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Adar 24

I am your God Who has delivered you from the land of Egypt (Exodus 20:2).

This verse states the mitzvah of emunah, or faith in God. However, since all mitzvos take the form of commandments, they take as a given that Someone exists Who commanded them. Therefore, belief in God must come before accepting any mitzvah. How, then, can there be a mitzvah to believe in God? The reasoning comes out circular. Because we believe in God, we believe that He commanded us to believe in Him.

This mitzvah does not only involve believing that God exists, but believing that God rules the universe and is in charge of its functioning. Thus, the first of the Ten Commandments tells us to believe in Divine Providence, that God attends to the operation of the universe and that things do not occur accidentally or spontaneously. Therefore, the first commandment does not state, "I am your God Who created the universe," because creation of the universe does not assume an ongoing participation in its function.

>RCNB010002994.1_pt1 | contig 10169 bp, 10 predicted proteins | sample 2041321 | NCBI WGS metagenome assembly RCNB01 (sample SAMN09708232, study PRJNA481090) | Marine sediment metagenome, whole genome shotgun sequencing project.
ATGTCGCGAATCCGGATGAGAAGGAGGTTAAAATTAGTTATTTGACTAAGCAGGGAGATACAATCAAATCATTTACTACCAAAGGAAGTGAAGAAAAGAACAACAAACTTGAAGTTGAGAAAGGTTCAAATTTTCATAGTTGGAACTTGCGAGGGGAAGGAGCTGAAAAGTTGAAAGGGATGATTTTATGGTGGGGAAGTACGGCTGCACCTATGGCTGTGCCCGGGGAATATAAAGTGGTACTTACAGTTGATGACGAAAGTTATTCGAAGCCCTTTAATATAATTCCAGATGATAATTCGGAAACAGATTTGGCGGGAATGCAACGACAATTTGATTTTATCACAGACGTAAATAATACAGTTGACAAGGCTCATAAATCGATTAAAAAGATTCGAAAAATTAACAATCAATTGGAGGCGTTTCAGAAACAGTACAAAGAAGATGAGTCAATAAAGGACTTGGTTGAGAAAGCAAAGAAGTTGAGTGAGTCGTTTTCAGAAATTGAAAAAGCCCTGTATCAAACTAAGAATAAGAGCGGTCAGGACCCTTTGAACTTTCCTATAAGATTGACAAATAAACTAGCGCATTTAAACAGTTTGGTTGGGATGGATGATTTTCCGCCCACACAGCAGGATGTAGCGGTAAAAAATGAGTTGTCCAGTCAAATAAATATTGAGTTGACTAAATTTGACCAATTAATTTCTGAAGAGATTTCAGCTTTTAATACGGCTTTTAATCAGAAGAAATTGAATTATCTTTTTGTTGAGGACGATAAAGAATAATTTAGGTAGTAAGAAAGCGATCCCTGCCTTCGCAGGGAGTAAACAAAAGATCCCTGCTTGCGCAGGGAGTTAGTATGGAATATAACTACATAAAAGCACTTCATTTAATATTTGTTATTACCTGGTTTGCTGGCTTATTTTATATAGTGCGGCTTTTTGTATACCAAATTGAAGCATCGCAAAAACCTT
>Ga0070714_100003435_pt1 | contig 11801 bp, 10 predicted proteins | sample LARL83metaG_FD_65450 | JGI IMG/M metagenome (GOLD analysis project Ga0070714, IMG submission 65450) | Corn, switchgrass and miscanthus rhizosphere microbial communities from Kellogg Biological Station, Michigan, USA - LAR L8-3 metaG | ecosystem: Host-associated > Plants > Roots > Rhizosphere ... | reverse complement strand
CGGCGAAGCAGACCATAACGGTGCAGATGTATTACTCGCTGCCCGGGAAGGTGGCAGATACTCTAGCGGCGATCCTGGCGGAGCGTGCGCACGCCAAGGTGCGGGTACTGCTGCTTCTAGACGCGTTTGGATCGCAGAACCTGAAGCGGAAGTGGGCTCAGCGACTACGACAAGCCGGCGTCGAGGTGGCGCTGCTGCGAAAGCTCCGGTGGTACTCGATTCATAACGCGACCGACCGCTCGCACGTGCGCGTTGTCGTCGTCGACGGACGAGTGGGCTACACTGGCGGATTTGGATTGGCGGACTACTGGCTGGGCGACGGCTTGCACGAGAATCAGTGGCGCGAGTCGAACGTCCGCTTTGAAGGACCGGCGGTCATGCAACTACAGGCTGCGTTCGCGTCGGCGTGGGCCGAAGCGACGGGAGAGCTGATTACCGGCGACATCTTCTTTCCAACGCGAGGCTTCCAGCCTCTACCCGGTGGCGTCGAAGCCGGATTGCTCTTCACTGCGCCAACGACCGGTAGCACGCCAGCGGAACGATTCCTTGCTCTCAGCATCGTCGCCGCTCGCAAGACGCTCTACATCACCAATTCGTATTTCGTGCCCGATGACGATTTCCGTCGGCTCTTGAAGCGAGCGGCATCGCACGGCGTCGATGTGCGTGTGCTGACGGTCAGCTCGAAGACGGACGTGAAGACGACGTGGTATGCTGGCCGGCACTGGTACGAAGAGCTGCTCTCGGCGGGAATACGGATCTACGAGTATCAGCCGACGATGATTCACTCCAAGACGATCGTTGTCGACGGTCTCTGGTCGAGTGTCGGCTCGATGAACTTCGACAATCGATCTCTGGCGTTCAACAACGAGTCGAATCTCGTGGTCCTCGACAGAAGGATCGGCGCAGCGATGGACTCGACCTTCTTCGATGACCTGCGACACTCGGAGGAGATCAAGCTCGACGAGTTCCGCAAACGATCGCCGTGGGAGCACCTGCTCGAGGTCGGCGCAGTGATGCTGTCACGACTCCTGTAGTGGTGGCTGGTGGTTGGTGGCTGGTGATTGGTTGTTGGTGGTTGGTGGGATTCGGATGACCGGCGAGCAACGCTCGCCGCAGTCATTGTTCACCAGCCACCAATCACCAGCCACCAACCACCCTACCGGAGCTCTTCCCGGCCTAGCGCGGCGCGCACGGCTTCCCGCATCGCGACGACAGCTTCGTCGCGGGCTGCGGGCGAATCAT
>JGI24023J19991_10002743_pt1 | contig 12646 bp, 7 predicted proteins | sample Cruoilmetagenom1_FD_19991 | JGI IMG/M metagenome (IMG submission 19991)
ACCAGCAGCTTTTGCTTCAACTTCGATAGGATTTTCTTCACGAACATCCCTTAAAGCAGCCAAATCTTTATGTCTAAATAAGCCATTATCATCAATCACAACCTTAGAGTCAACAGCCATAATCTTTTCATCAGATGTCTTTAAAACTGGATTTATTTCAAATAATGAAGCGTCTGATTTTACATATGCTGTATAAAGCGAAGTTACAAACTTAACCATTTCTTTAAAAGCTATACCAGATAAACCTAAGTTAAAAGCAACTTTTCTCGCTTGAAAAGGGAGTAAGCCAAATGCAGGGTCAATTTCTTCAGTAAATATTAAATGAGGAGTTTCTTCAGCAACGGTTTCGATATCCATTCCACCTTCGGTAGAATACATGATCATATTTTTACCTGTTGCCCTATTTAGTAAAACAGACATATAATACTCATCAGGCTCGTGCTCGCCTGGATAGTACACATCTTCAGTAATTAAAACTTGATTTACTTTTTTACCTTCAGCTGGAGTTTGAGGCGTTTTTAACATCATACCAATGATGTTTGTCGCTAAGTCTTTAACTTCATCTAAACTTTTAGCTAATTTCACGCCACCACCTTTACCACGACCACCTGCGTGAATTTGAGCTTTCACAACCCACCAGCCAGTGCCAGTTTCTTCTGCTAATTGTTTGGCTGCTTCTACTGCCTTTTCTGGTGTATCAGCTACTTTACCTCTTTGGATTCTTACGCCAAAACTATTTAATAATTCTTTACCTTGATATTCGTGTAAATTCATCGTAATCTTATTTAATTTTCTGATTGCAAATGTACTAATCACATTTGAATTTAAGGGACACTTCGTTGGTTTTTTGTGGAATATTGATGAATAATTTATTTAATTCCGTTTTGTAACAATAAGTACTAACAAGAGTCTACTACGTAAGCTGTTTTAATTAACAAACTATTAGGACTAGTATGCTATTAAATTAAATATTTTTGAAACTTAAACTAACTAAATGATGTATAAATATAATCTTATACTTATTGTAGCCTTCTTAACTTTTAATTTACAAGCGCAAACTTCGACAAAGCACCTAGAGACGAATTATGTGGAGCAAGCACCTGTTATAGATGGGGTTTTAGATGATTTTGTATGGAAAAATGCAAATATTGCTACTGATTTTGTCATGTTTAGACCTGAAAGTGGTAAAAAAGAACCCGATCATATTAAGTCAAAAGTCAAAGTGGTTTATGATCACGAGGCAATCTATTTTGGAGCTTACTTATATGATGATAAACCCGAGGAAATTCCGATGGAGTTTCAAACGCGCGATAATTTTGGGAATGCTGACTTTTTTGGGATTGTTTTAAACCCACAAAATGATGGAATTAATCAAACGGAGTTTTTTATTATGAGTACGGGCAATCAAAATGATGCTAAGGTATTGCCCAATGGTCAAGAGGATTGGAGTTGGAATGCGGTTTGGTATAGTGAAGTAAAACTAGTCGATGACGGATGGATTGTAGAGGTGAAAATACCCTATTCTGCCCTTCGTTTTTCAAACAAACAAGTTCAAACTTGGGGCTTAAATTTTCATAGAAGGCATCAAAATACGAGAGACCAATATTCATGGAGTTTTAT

Some believe that God, after creating the universe, abandoned it to the physical laws of nature. Judaism teaches that God continues His interest in everything that happens in the universe. With the exception of free moral choice, which God has delegated to us, everything that occurs in the universe is of Divine origin, although He may operate through the vehicle of the physical laws of nature.

We maintain our relationship to God, to a Father Who not only begot us, but remains involved in our lives.

Today I shall...

try to remember that God is not only present everywhere, but that He maintains a constant participation in everything that transpires in the universe.

With stories and insights, Rabbi Twerski's new book Twerski on Machzor makes Rosh Hashanah prayers more meaningful. Click here to order...

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